Every year on Independence Day, we celebrate the fact that the past is not past, coming together as a nation to celebrate the past, to revere the past, to honor the collective ideals upon which our nation was founded. We pay tribute to the ideals of freedom and liberty and remember that "all men are created equal."
Doing away with official reverence for the Confederate battle flag is largely a symbolic move that doesn't come close to addressing the problems surrounding race in America, including disparities in treatment by the criminal justice system and the resurgence of voter suppression laws and other schemes designed to rig the elections in favor of powerful conservative interests.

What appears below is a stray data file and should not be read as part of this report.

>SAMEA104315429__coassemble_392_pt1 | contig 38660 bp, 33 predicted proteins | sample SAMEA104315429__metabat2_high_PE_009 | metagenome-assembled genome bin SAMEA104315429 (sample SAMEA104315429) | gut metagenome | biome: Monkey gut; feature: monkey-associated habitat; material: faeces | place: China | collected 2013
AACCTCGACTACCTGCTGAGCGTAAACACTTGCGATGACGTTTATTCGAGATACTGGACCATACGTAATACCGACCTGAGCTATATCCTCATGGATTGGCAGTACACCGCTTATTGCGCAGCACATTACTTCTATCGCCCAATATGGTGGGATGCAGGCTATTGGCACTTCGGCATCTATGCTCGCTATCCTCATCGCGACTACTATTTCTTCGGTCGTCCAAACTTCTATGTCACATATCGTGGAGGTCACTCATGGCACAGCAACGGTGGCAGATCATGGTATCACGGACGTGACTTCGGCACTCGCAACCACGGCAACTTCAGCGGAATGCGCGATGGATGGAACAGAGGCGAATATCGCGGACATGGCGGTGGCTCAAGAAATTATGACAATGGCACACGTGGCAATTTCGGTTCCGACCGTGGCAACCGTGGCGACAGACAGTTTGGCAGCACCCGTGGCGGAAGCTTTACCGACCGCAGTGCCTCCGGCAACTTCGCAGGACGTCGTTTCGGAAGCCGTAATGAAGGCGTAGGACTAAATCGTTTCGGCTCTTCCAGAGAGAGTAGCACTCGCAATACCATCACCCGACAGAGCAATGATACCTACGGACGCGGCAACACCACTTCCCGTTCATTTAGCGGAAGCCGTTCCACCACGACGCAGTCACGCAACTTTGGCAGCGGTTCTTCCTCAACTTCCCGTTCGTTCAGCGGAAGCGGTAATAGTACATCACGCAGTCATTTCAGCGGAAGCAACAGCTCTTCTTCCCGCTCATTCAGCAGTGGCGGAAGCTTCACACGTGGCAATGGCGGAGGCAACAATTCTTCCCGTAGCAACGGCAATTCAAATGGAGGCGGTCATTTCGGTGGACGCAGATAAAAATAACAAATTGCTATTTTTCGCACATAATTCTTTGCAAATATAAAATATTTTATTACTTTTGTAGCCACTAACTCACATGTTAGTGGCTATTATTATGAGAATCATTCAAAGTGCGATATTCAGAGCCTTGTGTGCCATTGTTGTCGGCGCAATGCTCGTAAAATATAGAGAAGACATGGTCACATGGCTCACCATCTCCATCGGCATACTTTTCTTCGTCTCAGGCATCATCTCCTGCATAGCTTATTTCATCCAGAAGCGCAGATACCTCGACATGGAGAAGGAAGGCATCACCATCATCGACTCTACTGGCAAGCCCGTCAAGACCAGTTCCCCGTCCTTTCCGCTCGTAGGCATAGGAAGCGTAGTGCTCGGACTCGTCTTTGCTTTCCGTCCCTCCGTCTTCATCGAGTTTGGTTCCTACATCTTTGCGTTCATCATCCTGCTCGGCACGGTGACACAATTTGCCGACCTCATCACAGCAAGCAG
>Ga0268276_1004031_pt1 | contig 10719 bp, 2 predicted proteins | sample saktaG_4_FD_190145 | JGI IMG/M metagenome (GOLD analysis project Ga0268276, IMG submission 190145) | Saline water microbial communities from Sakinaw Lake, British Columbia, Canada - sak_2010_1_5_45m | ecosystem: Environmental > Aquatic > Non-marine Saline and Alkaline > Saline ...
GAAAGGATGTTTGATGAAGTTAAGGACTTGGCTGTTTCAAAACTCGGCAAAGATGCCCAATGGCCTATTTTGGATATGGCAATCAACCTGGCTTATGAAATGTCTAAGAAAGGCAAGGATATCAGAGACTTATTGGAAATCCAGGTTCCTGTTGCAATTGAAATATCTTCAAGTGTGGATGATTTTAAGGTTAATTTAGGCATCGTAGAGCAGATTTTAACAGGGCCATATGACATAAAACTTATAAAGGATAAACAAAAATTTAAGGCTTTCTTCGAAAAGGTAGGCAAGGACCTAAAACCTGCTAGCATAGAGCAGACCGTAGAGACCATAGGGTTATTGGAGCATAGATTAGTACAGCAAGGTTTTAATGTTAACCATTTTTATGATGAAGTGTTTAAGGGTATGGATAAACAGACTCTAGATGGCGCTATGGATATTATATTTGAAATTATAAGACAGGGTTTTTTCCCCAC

When the disillusioned 21-year-old Dylann Roof shot and killed nine black worshipers at the Emanuel AME Church in Charleston, SC, the tragedy quickly focused on the legacy of the Confederate flag and its tacit endorsement of racism. For presidential candidates courting southern conservatives, this called for high-wire political acts.